So we learn from Paul that our faith mustn't be lukewarm or ‘fenke fenke’ (frail, weak, puny). We must know our faith and who we are so we can carry out the work that God has given us to do. Had Paul not studied he would not have been to argue with the others when they insisted on the gentile believers being circumcised.


If the Bible is our only record, Paul formed more churches than the 12 who were with Jesus. It is Paul who coined the idea of grace as used in the new Testament. Paul used his knowledge of Scripture and the cultural situations he found himself in to show the God's glory being manifested. We too need to learn and understand our ways our rituals our liturgy, what we do when we worship, and how does that relate to what the Bible tells us, what God tells us and how we experience God within the world.

If we are to use Paul as our example, we can no longer be Christians merely going through the motions, doing things from habit or routine, we must look at life differently, consciously, and with enthusiasm and zeal for the Lord. And we must teach our children to do the same.


Today's feast is a celebration of gratitude to God for Paul’s life and work, but also for our own conversion, the places we have met Jesus in this life, and the fact that each encounter held the possibility of another conversion. In each conversion we got more grace to do more for Jesus despite the frustrations we meet. Each meeting feeds the joy we carry in our hearts for God. We may never have a Damascus road experience, but we certainly can have unforgettable moments of God’s intervention. When these incidences occur it is for us to reflect on them and use them as constant reminders. Just as Paul never forgot how and why Jesus called him. We see Paul spending time with Aquilla and Priscilla earning money, teaching on the sabbath. Paul never allowed his daily work to get in the way of God’s work. Paul took the time from regular work to do God’s work.


Opening ourselves constantly for the movement of the Holy Spirit allows for constant conversions. We sometimes say - I used to believe, I used to do, but now I no longer or that is no longer important. Believe it or not it is conversion taking place hopefully bringing us more into the mind of Christ as our authentic self.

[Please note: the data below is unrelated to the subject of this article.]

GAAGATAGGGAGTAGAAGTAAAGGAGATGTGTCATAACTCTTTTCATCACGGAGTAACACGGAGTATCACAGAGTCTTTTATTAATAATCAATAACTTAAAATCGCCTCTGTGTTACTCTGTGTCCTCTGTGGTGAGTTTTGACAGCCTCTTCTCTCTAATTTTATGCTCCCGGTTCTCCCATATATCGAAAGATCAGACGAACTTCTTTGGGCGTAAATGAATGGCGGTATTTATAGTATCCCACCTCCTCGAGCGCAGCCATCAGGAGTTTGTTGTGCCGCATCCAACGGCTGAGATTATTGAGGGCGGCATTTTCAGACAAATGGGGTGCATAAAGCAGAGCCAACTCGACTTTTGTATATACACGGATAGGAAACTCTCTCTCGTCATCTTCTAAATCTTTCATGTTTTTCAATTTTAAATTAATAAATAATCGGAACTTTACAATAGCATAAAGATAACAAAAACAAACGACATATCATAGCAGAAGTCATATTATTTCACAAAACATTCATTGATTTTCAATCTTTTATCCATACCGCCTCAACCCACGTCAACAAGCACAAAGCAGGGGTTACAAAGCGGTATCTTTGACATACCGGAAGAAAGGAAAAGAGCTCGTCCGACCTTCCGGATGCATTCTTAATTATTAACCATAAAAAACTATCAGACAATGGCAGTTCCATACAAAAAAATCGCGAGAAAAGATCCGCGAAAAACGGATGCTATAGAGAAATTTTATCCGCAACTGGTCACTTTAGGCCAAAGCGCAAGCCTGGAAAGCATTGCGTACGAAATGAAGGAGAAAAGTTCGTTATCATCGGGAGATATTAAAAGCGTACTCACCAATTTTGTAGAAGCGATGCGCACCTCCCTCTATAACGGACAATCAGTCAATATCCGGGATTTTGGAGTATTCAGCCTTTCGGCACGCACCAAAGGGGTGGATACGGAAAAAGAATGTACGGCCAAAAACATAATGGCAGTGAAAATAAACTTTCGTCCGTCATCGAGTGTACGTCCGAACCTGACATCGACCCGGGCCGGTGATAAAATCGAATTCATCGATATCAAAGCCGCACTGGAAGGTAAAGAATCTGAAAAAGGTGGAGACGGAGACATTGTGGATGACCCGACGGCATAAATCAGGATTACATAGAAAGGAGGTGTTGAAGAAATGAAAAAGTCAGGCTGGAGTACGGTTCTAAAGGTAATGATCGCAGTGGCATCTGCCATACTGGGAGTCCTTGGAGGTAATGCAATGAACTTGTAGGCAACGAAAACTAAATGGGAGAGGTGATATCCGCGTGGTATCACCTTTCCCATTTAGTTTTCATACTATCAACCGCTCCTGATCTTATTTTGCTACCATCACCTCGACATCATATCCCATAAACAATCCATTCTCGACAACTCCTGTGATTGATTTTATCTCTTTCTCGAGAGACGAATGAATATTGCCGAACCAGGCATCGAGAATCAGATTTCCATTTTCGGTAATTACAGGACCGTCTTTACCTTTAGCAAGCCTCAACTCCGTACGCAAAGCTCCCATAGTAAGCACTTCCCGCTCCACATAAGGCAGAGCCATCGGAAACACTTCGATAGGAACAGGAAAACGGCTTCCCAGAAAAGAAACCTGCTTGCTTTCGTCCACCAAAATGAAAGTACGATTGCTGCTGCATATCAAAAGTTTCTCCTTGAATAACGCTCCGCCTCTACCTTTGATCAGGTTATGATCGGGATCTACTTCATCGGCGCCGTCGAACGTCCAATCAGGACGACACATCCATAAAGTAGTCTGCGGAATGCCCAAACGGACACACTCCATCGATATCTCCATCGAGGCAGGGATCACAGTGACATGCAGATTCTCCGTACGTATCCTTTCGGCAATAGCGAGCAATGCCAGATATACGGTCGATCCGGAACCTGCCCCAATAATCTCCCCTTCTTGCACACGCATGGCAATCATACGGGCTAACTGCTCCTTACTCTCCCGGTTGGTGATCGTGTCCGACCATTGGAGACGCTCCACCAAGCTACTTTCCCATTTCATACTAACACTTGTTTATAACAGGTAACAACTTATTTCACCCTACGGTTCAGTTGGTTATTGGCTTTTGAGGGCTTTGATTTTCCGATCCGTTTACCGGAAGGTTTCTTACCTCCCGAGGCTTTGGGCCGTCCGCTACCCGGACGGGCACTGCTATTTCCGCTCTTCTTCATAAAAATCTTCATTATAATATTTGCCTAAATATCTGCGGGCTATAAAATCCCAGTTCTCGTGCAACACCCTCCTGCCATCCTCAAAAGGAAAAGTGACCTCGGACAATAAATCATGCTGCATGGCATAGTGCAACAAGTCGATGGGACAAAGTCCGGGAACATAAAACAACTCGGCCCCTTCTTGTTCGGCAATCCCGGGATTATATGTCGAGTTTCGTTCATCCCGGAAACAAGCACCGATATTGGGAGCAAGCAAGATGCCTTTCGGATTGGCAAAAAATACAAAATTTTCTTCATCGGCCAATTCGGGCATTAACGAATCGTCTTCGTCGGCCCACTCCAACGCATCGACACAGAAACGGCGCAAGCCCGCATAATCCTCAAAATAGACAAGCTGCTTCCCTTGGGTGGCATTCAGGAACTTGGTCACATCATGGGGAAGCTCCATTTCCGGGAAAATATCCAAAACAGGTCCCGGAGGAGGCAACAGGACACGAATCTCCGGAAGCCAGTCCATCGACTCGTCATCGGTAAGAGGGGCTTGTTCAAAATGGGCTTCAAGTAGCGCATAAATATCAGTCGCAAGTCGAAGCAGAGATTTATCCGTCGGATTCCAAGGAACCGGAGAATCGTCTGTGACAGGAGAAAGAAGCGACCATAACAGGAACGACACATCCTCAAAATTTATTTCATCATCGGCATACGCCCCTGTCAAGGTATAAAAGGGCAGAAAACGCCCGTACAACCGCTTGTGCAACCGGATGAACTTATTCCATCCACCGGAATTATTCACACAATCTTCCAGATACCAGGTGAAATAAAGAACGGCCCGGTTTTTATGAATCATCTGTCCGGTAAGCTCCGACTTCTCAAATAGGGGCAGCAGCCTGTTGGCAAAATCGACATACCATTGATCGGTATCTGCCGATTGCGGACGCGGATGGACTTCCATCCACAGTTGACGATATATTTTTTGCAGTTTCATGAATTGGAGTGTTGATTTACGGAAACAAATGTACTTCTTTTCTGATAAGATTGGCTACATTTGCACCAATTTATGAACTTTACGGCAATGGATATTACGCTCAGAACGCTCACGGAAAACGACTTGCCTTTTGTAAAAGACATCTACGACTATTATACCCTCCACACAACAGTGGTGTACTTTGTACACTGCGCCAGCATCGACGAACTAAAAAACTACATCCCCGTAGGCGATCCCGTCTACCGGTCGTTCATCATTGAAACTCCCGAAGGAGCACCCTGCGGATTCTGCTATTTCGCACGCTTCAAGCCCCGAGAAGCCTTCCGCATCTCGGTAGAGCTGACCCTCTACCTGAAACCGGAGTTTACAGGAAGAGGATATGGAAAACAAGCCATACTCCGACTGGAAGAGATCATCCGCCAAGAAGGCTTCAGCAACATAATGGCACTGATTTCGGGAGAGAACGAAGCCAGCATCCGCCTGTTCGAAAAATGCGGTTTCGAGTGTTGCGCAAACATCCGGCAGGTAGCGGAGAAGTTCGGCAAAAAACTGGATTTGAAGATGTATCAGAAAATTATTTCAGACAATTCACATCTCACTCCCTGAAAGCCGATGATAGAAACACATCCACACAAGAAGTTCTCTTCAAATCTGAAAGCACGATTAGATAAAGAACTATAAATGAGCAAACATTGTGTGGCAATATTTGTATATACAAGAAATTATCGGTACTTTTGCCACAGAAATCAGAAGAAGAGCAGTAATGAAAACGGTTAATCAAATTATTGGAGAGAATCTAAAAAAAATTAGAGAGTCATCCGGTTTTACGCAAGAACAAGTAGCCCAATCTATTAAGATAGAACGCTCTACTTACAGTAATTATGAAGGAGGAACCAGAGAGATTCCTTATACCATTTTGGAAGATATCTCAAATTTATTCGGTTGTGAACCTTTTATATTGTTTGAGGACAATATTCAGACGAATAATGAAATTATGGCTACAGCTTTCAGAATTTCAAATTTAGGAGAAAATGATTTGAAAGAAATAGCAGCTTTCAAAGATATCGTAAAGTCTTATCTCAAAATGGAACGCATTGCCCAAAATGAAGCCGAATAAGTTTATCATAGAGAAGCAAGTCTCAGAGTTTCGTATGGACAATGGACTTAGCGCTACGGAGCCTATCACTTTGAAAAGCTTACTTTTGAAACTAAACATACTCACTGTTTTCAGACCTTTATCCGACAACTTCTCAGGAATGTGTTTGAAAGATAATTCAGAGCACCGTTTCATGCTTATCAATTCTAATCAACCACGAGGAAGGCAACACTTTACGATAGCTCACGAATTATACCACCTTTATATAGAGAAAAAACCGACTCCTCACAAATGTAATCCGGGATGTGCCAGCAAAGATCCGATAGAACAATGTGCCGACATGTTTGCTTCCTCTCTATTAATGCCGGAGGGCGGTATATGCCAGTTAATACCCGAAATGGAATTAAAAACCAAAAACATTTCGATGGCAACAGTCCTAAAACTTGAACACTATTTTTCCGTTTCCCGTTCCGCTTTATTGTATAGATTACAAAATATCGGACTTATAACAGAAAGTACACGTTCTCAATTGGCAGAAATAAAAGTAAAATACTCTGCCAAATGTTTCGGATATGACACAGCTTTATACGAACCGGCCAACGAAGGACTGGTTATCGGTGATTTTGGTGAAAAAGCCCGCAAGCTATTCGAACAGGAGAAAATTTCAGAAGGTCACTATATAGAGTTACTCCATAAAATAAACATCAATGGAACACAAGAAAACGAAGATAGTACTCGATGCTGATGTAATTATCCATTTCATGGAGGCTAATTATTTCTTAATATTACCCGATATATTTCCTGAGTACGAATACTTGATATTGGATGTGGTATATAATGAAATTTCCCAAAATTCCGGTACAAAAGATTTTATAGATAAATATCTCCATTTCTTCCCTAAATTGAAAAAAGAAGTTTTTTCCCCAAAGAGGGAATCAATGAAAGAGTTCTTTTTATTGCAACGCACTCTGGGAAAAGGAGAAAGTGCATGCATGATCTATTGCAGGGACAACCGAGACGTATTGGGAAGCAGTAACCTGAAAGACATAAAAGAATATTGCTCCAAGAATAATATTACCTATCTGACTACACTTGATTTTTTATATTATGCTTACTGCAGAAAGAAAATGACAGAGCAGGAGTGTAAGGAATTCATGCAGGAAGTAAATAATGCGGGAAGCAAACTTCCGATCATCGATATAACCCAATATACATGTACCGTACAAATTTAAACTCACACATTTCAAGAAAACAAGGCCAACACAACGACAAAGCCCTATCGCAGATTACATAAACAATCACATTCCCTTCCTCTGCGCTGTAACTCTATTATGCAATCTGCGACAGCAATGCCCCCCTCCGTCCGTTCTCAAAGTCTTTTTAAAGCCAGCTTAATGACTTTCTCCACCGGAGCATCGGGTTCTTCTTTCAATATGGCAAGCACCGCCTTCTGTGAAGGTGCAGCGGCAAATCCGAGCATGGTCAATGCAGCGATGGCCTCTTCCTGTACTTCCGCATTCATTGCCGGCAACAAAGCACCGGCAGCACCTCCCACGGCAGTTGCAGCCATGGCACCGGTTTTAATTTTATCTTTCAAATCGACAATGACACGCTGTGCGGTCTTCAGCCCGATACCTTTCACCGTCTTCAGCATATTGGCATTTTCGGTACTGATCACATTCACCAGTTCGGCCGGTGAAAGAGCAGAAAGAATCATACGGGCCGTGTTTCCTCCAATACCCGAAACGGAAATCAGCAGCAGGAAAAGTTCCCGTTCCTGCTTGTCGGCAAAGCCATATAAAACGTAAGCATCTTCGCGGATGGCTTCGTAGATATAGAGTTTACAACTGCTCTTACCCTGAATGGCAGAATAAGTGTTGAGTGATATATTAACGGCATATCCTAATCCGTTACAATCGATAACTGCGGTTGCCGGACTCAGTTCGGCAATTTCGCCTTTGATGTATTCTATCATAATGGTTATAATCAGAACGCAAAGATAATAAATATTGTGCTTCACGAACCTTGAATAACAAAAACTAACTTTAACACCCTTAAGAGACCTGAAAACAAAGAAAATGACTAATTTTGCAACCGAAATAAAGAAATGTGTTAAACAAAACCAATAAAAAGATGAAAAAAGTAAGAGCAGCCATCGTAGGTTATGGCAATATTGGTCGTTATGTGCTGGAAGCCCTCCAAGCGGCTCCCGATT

When we come to the communion table it is a significant meeting with Christ. Pius Parsch describes it as our "Damascus hour". I agree as I believe every celebration of the eucharist should affect us in a significant way. The writer says “I brings my human wants and weaknesses and in exchange I receive divine life and strength. I bring human bread (at the Offertory) and receive divine Bread (in holy Communion). I go to Mass a Saul, I come from Mass a Paul”. This is a profound way of viewing our eucharist and if we looked at everything we do as part of our converted life, what we would get is grace upon grace upon grace to be able to do more for Jesus.


Paul’s encounter changed his understanding of God. It was no longer about doing by carrying out laws but about grace and doing and being as led by the spirit . His conversion transformed his readers’ understanding of God. When we open ourselves to the Holy Spirit, we come to realize that our relationship, with God is important, but also that this relationship must in turn affect those around us positively.


May God give us the courage to be open to The Spirit and its movement. May we constantly meet Jesus daily in our lives and point others to him and him to them.